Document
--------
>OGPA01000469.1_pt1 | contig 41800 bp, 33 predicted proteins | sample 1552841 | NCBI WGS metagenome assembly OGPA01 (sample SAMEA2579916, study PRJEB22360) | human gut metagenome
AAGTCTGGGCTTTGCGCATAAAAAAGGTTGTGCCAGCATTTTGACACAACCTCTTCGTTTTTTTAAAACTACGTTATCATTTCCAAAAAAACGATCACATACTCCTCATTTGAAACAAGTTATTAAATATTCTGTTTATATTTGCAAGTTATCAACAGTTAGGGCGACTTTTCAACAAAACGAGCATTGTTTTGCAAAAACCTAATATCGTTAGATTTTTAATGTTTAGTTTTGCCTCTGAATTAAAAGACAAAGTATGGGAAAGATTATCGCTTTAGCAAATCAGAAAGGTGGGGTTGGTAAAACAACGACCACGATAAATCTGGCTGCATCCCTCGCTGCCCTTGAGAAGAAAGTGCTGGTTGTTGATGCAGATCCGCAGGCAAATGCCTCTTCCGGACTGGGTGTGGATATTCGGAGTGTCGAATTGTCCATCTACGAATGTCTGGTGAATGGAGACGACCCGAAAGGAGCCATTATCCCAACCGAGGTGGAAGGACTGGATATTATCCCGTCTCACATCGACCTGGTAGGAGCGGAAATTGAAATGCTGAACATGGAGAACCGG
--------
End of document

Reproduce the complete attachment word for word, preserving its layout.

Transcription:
>OGPA01000469.1_pt1 | contig 41800 bp, 33 predicted proteins | sample 1552841 | NCBI WGS metagenome assembly OGPA01 (sample SAMEA2579916, study PRJEB22360) | human gut metagenome
AAGTCTGGGCTTTGCGCATAAAAAAGGTTGTGCCAGCATTTTGACACAACCTCTTCGTTTTTTTAAAACTACGTTATCATTTCCAAAAAAACGATCACATACTCCTCATTTGAAACAAGTTATTAAATATTCTGTTTATATTTGCAAGTTATCAACAGTTAGGGCGACTTTTCAACAAAACGAGCATTGTTTTGCAAAAACCTAATATCGTTAGATTTTTAATGTTTAGTTTTGCCTCTGAATTAAAAGACAAAGTATGGGAAAGATTATCGCTTTAGCAAATCAGAAAGGTGGGGTTGGTAAAACAACGACCACGATAAATCTGGCTGCATCCCTCGCTGCCCTTGAGAAGAAAGTGCTGGTTGTTGATGCAGATCCGCAGGCAAATGCCTCTTCCGGACTGGGTGTGGATATTCGGAGTGTCGAATTGTCCATCTACGAATGTCTGGTGAATGGAGACGACCCGAAAGGAGCCATTATCCCAACCGAGGTGGAAGGACTGGATATTATCCCGTCTCACATCGACCTGGTAGGAGCGGAAATTGAAATGCTGAACATGGAGAACCGG